Trumpeter 1/35 Scale Kit No. 00358;
Russia KV-1 model 1942 Simplified Turret Tank
by Cookie Sewell
329 parts (307 in grey styrene, 18 clear vinyl keepers, 2 vinyl track
runs, 2 clear styrene, 1 twisted copper wire); price US $24.95
Advantages: best KV-1 kit now on the market; choice of either styrene
or vinyl track will be popular with many modelers; thorough job of research
appears obvious with moldings
Disadvantages: some ejection pin marks on the "hard" plastic
tracks will be annoying to remove
Rating: Highly Recommended
Recommendation: For all Soviet armor fans
F I R S T L O O K
In early May 1942, the commander of the 6th Guards Tank Brigade, Colonel
Maksim Skuba, received notice that seven Stalin prize arts laureates were
going to present a KV-1 tank to his brigade. The seven (three artists
and four writers) named the donated tank "Besposhchadniy" –
"Fearless" – and provided it with a poem and artwork.
Artist Kukrynskiy painted a cartoon of the tank blowing Hitler into pieces;
author Marshak wrote this poem:
"Through the blazing fire we go
In our heavy tank
On to the rear of the enemy
Where we smash him in the flank.
Your tank's crew is fearless
Our eyes never close
As we carry out
Stalin's combat orders!
According to the Soviet archives, its best combat episode was one where
it took on 28 German tanks and knocked out five before withdrawing. But
it was later knocked out by the Germans, with the commander Khoroshilov
being killed and driver-mechanic Tsarapin being severely wounded.
"Besposhchadniy," while knocked out after only 700 kilometers,
was recovered, survived the war, and is preserved at the Museum of Armored
Vehicle Technology at Kubinka outside of Moscow.
This tank was a late production Model 1942 KV-1 with all of the basic
features of those tanks – "simplified" welded/bolted production
turret, cast all-steel wheels, cast return rollers, and a UZTM produced
hull with flush fitting glacis applique panels, "flat" engine
access door, and "square" hull rear section.
Trumpeter now seems to have set its sights on catching up to DML for
quality and accuracy, and this kit is a very aggressive move in that direction.
It also makes use of what DML calls "slide molding" or using
multipart molds to create such things as hollow molded gun barrels and
exhausts. It is also priced very reasonably, and as such should be a winner
in that area.
Detail-wise, there are many nice touches to this kit. The hull is molded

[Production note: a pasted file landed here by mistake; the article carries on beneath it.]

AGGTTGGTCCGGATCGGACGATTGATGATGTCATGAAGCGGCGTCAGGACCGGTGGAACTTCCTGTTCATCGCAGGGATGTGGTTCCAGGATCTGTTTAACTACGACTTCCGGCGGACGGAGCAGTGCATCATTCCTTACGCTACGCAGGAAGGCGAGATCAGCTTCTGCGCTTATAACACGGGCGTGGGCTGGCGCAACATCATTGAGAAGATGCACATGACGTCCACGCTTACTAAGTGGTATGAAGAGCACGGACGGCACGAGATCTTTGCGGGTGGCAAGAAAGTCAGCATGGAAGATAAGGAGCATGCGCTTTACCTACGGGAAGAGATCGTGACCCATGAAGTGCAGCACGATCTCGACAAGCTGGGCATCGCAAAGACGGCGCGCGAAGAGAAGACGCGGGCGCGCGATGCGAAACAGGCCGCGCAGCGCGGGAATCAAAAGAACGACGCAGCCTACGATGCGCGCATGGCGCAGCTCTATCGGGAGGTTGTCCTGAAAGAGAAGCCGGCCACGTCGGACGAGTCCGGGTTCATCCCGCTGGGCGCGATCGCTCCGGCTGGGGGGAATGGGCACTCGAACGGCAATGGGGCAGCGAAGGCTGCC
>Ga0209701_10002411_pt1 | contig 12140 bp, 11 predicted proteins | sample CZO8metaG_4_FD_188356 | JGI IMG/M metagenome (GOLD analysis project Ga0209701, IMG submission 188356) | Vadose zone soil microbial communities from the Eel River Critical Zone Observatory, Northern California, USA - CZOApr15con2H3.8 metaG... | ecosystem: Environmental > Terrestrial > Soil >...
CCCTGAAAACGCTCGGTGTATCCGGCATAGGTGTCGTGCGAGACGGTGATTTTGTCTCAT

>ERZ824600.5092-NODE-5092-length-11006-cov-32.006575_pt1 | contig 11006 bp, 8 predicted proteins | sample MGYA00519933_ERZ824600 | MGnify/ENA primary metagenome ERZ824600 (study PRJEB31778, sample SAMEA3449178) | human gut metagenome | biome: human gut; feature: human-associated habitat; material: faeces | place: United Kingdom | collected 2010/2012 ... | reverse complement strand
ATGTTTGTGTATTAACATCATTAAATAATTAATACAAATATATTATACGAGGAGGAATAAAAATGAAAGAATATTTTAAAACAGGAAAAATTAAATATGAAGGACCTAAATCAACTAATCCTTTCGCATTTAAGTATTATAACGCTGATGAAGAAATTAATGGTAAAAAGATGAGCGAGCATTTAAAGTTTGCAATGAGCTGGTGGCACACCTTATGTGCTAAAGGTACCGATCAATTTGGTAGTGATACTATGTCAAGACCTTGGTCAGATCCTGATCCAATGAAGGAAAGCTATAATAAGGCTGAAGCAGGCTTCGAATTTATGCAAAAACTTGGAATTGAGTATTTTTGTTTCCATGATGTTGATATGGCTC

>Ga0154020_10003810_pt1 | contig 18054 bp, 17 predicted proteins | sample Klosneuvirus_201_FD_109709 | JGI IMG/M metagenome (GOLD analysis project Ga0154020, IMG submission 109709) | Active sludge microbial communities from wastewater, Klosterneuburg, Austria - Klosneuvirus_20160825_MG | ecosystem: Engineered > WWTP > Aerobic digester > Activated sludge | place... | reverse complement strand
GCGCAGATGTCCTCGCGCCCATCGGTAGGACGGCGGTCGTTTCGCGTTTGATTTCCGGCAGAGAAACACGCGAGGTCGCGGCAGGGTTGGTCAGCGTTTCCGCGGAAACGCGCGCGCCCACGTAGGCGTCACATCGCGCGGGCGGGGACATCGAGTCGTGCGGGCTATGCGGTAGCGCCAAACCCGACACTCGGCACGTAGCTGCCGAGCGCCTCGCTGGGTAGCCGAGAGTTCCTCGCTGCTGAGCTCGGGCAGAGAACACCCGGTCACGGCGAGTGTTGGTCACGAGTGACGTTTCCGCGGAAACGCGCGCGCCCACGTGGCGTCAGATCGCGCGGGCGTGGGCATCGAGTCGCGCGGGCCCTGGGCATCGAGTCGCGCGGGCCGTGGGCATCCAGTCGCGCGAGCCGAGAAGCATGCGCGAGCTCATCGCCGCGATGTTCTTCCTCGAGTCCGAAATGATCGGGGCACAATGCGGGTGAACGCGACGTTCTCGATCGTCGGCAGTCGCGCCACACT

in three basic parts – a central form and two applique sides, which
is unique. The central hull shows a dip on the sides at the rear, so one
can bet that either an SU-152 or KV-1s will follow later on; the applique
parts are squared off to replicate the KV-1 Model 1942 hull. All of the
jounce stops are separate and correct, and the road wheel arms are each
made up in two parts (there are two different grease caps, so make sure
you do not get them confused.) The wheels have the interior cast reinforcement
ribs, and are really well done. The drivers have both interior and exterior
bolt details, as well as the correct mud scraper.
The separate track is well done, as it "link and length" with
a pre-cast "droop" in the upper runs. As noted, there are two
or four injection pin marks on each link, even the long runs, and while
cleanup will be tedious it doesn't seem as bad as many other single-link
Oddly the kit provides interior details for the engine deck air intake
grilles but only two sets of plastic parts and no etched grilles or frames
for an etched grille (one set appears to be for an SU-152 or KV-1s as
The hull details are all separate, including separate front and rear
hull roof sections and fenders. While the fenders come with the track
slap deflectors on the bottom (!) note that the actual fenders came in
three sections, joined at the second and fourth braces on the sides. A
choice of early or late model viewer covers is included (this one takes
late, whereas the KV-2 kit takes the early model).
The turret does a beautiful job of replicating the screwy "bolted/welded"
construction that drove me crazy about a year ago. It consists of bolting
the parts together against an angle steel frame, and then filling in the
bold heads with weld bead plus welding up the seams. (One reason these
tanks took nearly 18 times as long to assemble as a T-34 Model 1942.)
While not called out on the box or specifically by name in the directions,
optional parts are also included for a KV-8 flamethrower tank (they are
shown at the bottom of page 8.)
Only one finishing option is provided – "Besposhchadniy"
from the 6th Guards Tank Brigade, May 1942.
Overall this is a gorgeous kit, and eclipses the older (but still accurate
if fussy to assemble) Eastern Express kit. From the parts breakdown, more
are going to follow.